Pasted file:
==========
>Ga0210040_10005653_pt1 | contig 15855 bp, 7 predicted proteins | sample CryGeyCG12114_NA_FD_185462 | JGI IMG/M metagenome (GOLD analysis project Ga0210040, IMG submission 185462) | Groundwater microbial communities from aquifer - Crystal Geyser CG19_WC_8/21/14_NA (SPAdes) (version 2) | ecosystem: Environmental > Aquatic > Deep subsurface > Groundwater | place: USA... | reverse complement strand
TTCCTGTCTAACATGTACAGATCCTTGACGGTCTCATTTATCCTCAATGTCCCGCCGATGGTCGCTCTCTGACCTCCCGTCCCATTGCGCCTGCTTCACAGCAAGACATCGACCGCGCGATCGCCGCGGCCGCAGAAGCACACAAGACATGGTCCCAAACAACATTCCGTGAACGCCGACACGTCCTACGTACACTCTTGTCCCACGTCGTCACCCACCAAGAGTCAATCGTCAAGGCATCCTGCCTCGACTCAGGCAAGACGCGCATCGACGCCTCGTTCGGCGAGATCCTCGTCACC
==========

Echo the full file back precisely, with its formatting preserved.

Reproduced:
>Ga0210040_10005653_pt1 | contig 15855 bp, 7 predicted proteins | sample CryGeyCG12114_NA_FD_185462 | JGI IMG/M metagenome (GOLD analysis project Ga0210040, IMG submission 185462) | Groundwater microbial communities from aquifer - Crystal Geyser CG19_WC_8/21/14_NA (SPAdes) (version 2) | ecosystem: Environmental > Aquatic > Deep subsurface > Groundwater | place: USA... | reverse complement strand
TTCCTGTCTAACATGTACAGATCCTTGACGGTCTCATTTATCCTCAATGTCCCGCCGATGGTCGCTCTCTGACCTCCCGTCCCATTGCGCCTGCTTCACAGCAAGACATCGACCGCGCGATCGCCGCGGCCGCAGAAGCACACAAGACATGGTCCCAAACAACATTCCGTGAACGCCGACACGTCCTACGTACACTCTTGTCCCACGTCGTCACCCACCAAGAGTCAATCGTCAAGGCATCCTGCCTCGACTCAGGCAAGACGCGCATCGACGCCTCGTTCGGCGAGATCCTCGTCACC